Wealthy Hong Kong buyers opt for multiple units in new developments as they seek larger space, amenities
- Buyers are spending huge amounts on multiple flats in new projects from Pak Shek Kok in Tai Po to South Land in Wong Chuk Hang despite the extra 15 per cent stamp duty
- A buyer spent HK$131.84 million this month on three units with a total area of 5,454 sq ft on the same floor at Great Eagle Holdings’ Ontolo project in Pak Shek Kok
The trend of buying multiple homes in Hong Kong’s new developments is likely to pick up as wealthy buyers opt for larger spaces for their families amid the pandemic, according to market observers.
Such developments tend to have better facilities and management than traditional luxury houses, agents said, adding that since such flats tend to be smaller, buyers were likely to acquire more than one flat at the same time.
“Because of the pandemic in the past two years, both self-occupants and investors are paying more attention to the housing estate environment and facilities,” said Dave Ma, chief operations officer of the Hong Kong Property Services (Agency).
The number of residential property transactions liable for the higher tax on second homes jumped 40.8 per cent to 3,726, compared with a year earlier, according to Inland Revenue Department data. The tax raised from such deals surged nearly 50 per cent to HK$9.36 billion (US$1.2 billion) from a year earlier.
For instance, at Great Eagle Holdings’ Ontolo residential project in Pak Shek Kok, Tai Po, a buyer this month paid HK$131.84 million for three units with a total area of 5,454 square feet on the same floor.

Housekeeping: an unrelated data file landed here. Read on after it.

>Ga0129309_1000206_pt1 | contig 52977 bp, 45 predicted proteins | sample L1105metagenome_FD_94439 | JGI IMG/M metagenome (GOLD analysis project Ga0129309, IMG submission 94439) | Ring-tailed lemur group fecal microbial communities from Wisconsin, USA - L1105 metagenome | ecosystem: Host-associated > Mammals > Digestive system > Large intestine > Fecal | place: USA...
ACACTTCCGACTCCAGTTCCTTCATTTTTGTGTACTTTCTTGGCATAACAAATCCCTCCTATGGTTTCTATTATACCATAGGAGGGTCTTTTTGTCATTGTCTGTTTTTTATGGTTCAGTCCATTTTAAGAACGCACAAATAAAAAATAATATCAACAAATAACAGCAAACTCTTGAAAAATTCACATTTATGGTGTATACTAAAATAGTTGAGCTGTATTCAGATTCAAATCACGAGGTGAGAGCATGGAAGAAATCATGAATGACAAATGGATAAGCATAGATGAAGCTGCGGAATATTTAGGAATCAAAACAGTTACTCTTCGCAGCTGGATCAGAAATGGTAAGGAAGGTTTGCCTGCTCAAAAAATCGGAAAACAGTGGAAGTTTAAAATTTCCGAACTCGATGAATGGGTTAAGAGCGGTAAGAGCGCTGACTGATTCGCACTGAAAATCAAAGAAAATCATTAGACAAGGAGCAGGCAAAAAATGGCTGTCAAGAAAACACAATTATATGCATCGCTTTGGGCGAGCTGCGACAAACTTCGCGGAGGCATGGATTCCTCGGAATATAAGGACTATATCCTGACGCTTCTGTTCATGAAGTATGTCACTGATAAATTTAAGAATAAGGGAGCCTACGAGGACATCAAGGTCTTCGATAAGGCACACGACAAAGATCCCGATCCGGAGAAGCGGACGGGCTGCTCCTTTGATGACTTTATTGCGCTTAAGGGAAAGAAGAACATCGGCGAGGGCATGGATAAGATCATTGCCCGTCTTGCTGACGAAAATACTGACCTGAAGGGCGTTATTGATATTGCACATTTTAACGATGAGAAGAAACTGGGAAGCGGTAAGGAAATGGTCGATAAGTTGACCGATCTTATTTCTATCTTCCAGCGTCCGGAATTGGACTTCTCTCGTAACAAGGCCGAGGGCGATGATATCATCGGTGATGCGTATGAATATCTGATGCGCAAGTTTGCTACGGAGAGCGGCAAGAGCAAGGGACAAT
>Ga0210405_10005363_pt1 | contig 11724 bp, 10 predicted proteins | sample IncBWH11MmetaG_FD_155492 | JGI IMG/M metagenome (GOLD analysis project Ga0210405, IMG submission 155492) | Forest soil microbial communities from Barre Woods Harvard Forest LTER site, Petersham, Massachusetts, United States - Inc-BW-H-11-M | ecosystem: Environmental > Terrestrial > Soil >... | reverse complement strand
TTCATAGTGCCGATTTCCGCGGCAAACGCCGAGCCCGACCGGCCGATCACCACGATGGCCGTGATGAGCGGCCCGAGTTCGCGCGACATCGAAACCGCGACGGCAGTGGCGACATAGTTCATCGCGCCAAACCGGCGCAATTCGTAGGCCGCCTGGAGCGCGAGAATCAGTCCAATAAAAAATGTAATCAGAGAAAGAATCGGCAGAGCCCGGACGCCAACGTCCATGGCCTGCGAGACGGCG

Last May, a buyer paid HK$200 million for seven three-bedroom flats in South Land.
Many buyers of such multiple flats are from the younger generation of rich families living in old estates in traditional luxury districts, Ma said. The combined flats in non-traditional districts tend to be in a similar price range to their existing homes in luxury districts.
Ma estimated that transaction activity was around 30 per cent higher in non-traditional luxury districts, compared with traditional districts, in the last six to 12 months.
Cusson Leung, managing director and head of Asia property and Hong Kong research at JPMorgan, said he had noted a sharp pickup in luxury home sales last year.
Transactions in the luxury segment were mainly driven by the local high-income class and that investment demand continues to remain high despite the persistent weakness in the city’s stock market.
Hong Kong’s benchmark Hang Seng Index fell 14 per cent in 2021, making it the worst-performing market out of 92 major indices tracked by Bloomberg. The index, however, is up nearly 2 per cent so far this year.
Investors are likely to opt for property over stocks to protect their investments from eroding further.
“Buying the physical asset directly is probably easier for most investors,” he said.